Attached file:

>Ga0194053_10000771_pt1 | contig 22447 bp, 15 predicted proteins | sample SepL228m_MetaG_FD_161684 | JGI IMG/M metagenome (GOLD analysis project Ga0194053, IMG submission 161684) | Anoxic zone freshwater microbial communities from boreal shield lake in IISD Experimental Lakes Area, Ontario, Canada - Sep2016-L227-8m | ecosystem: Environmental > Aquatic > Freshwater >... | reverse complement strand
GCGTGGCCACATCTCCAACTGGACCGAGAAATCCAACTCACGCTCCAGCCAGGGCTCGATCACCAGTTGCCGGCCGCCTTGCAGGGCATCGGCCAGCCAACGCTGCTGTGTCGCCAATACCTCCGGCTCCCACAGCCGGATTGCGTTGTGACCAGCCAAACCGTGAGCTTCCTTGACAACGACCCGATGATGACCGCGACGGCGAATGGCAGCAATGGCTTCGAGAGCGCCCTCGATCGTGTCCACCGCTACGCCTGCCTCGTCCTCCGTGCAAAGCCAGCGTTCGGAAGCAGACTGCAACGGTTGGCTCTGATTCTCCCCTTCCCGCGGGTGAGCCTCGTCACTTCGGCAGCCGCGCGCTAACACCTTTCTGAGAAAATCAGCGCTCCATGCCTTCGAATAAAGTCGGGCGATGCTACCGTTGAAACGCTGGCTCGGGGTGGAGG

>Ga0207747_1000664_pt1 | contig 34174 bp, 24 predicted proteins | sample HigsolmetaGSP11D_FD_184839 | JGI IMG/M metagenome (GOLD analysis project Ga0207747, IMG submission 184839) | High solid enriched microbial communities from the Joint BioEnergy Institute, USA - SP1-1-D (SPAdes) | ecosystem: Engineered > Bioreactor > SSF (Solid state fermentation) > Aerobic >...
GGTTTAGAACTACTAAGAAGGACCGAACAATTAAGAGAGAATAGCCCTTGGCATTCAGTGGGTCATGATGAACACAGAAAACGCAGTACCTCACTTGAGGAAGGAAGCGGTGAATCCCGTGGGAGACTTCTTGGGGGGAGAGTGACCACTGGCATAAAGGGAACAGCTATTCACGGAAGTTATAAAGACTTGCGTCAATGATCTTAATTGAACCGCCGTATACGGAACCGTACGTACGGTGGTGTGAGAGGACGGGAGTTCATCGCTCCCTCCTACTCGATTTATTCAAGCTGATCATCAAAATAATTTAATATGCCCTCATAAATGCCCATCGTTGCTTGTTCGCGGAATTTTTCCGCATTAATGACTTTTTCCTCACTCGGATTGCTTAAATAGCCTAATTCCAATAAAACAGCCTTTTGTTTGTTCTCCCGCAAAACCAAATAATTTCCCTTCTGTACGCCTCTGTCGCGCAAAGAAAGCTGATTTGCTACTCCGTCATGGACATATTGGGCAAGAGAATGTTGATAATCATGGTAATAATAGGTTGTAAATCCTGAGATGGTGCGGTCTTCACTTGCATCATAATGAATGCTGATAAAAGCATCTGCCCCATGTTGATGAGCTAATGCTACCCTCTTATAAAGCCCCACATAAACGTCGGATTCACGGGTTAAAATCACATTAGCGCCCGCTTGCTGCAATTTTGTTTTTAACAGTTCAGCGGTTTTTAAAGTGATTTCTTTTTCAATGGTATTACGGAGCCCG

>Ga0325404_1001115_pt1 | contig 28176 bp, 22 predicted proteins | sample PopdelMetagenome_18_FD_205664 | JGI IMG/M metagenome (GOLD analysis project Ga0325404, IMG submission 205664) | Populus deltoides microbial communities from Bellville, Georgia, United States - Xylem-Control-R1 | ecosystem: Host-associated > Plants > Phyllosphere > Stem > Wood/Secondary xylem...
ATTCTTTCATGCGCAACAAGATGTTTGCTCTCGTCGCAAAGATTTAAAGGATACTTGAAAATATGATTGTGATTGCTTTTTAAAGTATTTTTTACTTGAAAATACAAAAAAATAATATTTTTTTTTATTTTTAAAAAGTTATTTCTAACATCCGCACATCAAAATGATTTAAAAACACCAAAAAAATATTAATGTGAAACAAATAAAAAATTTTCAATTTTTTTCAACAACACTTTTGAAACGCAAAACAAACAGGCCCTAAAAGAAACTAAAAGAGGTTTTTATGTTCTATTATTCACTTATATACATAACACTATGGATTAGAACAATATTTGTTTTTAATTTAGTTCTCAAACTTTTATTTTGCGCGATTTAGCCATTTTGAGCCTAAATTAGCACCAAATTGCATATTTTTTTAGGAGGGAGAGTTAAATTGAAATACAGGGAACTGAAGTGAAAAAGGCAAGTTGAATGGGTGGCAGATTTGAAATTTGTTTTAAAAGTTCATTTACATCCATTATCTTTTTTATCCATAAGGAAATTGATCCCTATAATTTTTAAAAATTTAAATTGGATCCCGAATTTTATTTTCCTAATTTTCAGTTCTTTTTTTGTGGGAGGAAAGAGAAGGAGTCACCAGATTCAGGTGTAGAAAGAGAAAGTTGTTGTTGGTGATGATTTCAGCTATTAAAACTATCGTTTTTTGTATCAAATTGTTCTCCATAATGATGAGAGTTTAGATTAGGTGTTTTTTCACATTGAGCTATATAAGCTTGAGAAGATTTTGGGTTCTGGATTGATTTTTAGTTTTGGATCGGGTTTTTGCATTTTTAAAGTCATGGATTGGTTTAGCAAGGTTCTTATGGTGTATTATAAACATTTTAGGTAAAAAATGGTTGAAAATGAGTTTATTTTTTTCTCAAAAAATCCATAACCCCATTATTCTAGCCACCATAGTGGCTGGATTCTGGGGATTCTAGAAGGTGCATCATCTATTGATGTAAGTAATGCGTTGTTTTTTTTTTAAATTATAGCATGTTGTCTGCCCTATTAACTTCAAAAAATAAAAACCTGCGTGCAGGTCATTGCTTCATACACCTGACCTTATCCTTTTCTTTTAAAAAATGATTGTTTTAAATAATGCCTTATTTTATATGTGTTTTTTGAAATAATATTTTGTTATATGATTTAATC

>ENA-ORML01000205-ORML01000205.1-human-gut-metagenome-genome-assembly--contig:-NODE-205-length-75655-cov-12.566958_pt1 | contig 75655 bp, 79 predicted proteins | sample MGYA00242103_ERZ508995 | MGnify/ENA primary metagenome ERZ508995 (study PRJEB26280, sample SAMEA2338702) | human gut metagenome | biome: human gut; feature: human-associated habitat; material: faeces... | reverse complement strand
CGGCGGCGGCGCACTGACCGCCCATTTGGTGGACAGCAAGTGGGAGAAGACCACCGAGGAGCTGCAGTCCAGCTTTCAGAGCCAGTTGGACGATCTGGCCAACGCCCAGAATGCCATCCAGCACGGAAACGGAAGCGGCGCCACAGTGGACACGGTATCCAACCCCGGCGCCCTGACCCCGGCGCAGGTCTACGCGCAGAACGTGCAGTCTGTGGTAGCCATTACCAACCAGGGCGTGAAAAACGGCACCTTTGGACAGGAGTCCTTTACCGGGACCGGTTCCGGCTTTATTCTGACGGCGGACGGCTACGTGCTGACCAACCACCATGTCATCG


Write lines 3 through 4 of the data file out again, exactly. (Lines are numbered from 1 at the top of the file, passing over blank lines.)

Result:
>Ga0207747_1000664_pt1 | contig 34174 bp, 24 predicted proteins | sample HigsolmetaGSP11D_FD_184839 | JGI IMG/M metagenome (GOLD analysis project Ga0207747, IMG submission 184839) | High solid enriched microbial communities from the Joint BioEnergy Institute, USA - SP1-1-D (SPAdes) | ecosystem: Engineered > Bioreactor > SSF (Solid state fermentation) > Aerobic >...
GGTTTAGAACTACTAAGAAGGACCGAACAATTAAGAGAGAATAGCCCTTGGCATTCAGTGGGTCATGATGAACACAGAAAACGCAGTACCTCACTTGAGGAAGGAAGCGGTGAATCCCGTGGGAGACTTCTTGGGGGGAGAGTGACCACTGGCATAAAGGGAACAGCTATTCACGGAAGTTATAAAGACTTGCGTCAATGATCTTAATTGAACCGCCGTATACGGAACCGTACGTACGGTGGTGTGAGAGGACGGGAGTTCATCGCTCCCTCCTACTCGATTTATTCAAGCTGATCATCAAAATAATTTAATATGCCCTCATAAATGCCCATCGTTGCTTGTTCGCGGAATTTTTCCGCATTAATGACTTTTTCCTCACTCGGATTGCTTAAATAGCCTAATTCCAATAAAACAGCCTTTTGTTTGTTCTCCCGCAAAACCAAATAATTTCCCTTCTGTACGCCTCTGTCGCGCAAAGAAAGCTGATTTGCTACTCCGTCATGGACATATTGGGCAAGAGAATGTTGATAATCATGGTAATAATAGGTTGTAAATCCTGAGATGGTGCGGTCTTCACTTGCATCATAATGAATGCTGATAAAAGCATCTGCCCCATGTTGATGAGCTAATGCTACCCTCTTATAAAGCCCCACATAAACGTCGGATTCACGGGTTAAAATCACATTAGCGCCCGCTTGCTGCAATTTTGTTTTTAACAGTTCAGCGGTTTTTAAAGTGATTTCTTTTTCAATGGTATTACGGAGCCCG